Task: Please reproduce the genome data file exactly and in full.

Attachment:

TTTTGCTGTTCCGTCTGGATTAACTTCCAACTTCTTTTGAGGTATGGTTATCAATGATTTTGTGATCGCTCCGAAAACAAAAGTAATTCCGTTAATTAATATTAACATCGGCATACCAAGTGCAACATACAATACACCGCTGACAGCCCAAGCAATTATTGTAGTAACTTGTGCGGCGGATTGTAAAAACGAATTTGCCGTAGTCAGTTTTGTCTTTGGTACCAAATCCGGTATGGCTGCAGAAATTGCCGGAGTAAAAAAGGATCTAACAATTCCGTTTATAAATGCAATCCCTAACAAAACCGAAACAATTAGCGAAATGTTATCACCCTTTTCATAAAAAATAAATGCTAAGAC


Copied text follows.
TTTTGCTGTTCCGTCTGGATTAACTTCCAACTTCTTTTGAGGTATGGTTATCAATGATTTTGTGATCGCTCCGAAAACAAAAGTAATTCCGTTAATTAATATTAACATCGGCATACCAAGTGCAACATACAATACACCGCTGACAGCCCAAGCAATTATTGTAGTAACTTGTGCGGCGGATTGTAAAAACGAATTTGCCGTAGTCAGTTTTGTCTTTGGTACCAAATCCGGTATGGCTGCAGAAATTGCCGGAGTAAAAAAGGATCTAACAATTCCGTTTATAAATGCAATCCCTAACAAAACCGAAACAATTAGCGAAATGTTATCACCCTTTTCATAAAAAATAAATGCTAAGAC